- The Washington Times - Friday, March 28, 2003

Just 28 American reporters covered the Allied invasion of Normandy during World War II, according to a 1944 column by revered war correspondent Ernie Pyle while aboard a convoy ship crossing the English Channel.

"We were off to war," Mr. Pyle wrote, four days after D-Day.

He was killed in the Pacific by Japanese machine-gun fire less than a year later. But during that war, Mr. Pyle and his counterparts only pondered what "assignments" they might get, admitted to fear of combat, laced up their boots and headed out.

Their sense of patriotism was not at issue.

That is not the case almost six decades later. To some, patriotism and journalistic credibility don't mix. The American flag, they believe, does not belong on or in the reporter's notebook.

The thinking surfaced after the September 11 attacks when television correspondents began wearing flag pins and Old Glory dominated network logos. Critics fretted that such patriotic displays revealed political leanings and, therefore, violated news neutrality.

The hand-wringing has gotten more intense as perhaps 1,000 correspondents chime in on the expected liberation of Iraq. Journalists, apparently, aren't even supposed to admit they're Americans.

"With journalists on the front lines using 'we' to refer to U.S. troops advancing towards Baghdad, U.S. TV networks face accusations of twisted ethics as they wear their patriotism on their sleeve," an Agence France-Press (AFP) account noted yesterday.

The New York Post made news when it included an American flag on its cover beginning March 20. Fox News, MSNBC and CNBC were criticized for offering messages of support to troops, flag logos and language that allowed "patriotism to shine through."

"They have made the calculation that they wanted to make this kind of demonstration for support for America on this, despite any kind of journalistic cost," Harvard University media analyst Alex Jones told AFP.

This week, the sponsoring of pro-America rallies by Clear Channel Communications which owns 1,200 radio stations was deemed unsavory because the company "has ties with the Bush administration," according to The Washington Post and other papers.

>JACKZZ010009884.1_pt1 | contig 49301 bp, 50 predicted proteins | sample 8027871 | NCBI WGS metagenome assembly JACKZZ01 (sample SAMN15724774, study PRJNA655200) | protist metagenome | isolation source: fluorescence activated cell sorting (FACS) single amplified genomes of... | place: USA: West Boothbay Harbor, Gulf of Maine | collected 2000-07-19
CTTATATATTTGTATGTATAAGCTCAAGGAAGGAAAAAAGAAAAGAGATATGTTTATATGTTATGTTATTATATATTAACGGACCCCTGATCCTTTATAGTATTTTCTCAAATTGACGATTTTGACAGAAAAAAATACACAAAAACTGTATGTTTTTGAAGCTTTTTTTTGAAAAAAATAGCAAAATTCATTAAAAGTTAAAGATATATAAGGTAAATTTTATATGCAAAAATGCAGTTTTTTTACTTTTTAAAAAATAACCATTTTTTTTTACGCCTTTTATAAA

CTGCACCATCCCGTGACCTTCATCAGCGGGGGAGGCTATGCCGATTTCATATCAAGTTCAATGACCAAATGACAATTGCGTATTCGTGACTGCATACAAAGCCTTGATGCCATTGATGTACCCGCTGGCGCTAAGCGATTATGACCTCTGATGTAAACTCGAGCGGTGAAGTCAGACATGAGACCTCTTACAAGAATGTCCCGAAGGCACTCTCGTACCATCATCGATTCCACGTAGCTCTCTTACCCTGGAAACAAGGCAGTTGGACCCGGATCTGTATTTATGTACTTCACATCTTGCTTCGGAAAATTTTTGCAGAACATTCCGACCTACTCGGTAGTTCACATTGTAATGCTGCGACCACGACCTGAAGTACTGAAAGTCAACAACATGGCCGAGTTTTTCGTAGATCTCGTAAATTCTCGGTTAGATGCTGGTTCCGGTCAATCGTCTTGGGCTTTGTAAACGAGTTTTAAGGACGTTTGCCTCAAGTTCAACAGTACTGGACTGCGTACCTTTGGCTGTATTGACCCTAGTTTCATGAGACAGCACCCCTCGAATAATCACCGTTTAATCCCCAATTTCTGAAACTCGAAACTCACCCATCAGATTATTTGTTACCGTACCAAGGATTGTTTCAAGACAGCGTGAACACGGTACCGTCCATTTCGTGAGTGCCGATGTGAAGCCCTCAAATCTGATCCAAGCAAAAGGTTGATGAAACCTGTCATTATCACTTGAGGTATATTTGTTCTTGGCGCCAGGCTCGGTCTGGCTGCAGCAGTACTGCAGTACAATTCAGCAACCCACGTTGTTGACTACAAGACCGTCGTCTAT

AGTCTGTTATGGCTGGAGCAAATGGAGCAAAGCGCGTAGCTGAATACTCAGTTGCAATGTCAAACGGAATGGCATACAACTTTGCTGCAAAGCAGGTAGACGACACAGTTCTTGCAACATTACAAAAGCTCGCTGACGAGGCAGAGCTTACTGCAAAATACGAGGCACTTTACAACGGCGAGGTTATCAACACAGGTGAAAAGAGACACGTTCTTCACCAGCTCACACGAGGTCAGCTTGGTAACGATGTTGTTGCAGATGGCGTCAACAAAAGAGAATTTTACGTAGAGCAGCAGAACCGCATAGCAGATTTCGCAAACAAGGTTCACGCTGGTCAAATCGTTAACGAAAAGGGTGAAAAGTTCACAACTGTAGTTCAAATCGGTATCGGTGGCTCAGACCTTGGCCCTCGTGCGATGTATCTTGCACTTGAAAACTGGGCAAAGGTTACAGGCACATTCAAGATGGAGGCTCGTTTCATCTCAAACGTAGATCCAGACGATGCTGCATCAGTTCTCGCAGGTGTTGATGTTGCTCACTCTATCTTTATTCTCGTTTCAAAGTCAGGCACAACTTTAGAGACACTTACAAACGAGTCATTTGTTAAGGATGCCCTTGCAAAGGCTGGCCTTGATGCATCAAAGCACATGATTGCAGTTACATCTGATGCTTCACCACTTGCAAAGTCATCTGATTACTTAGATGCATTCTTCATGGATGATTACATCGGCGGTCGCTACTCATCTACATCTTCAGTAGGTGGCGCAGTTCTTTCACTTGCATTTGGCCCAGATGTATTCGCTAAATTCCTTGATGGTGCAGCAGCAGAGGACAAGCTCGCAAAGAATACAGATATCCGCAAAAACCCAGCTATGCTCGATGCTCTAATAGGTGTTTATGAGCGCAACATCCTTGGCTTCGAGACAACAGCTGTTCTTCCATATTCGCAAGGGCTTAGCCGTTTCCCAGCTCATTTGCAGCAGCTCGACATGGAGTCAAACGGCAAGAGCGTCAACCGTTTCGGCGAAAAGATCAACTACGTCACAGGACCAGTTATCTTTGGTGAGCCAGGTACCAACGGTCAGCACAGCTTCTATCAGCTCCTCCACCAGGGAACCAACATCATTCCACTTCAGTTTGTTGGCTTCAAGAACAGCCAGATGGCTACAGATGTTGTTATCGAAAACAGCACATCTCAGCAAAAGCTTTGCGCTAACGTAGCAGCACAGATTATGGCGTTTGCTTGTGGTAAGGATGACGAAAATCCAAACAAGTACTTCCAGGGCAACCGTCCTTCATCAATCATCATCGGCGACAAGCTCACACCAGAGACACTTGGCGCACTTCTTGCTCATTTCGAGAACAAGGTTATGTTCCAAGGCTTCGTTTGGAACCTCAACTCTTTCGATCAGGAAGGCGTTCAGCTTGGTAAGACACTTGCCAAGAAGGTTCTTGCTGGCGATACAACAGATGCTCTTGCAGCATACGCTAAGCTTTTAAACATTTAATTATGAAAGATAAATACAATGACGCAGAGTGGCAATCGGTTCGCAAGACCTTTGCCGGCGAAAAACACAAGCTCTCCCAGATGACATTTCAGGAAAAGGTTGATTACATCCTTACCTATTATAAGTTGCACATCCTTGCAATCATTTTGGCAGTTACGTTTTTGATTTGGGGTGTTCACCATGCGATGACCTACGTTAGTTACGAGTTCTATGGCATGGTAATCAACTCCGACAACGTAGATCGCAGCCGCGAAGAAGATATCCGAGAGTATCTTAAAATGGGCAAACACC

Press coverage that "marginalizes" war protesters also draws ire. CNN's offices in San Francisco were picketed yesterday by protesters who said there was too much "underreporting of Iraq casualties and too much reporting of American patriotism by national news networks."

But a survey this week of 6,400 TV viewers found they had little interest in war protests, according to Broadcast and Cable magazine. "Viewers tend to hate seeing them," it noted, adding that the protest coverage ranked last in viewer interest.

The flag-waving networks are "thumbing their noses at an important journalistic principle," observed Missouri University journalism professor Geneva Overholser, while a recent New York Times editorial found that the networks "aren't covering the war, they're promoting it. … Anyone who opposes it is suspect."

The appropriate balance between patriotism and journalistic ethics has not been determined. The ongoing debate appears to be drawing closer to a reasonable conclusion, however.

"I don't see a problem with newspapers and television stations displaying the flag as long as it doesn't signal a loss of journalistic objectivity," Fordham University media analyst Paul Levison told Newsday. "And so far, I don't think that's happened."

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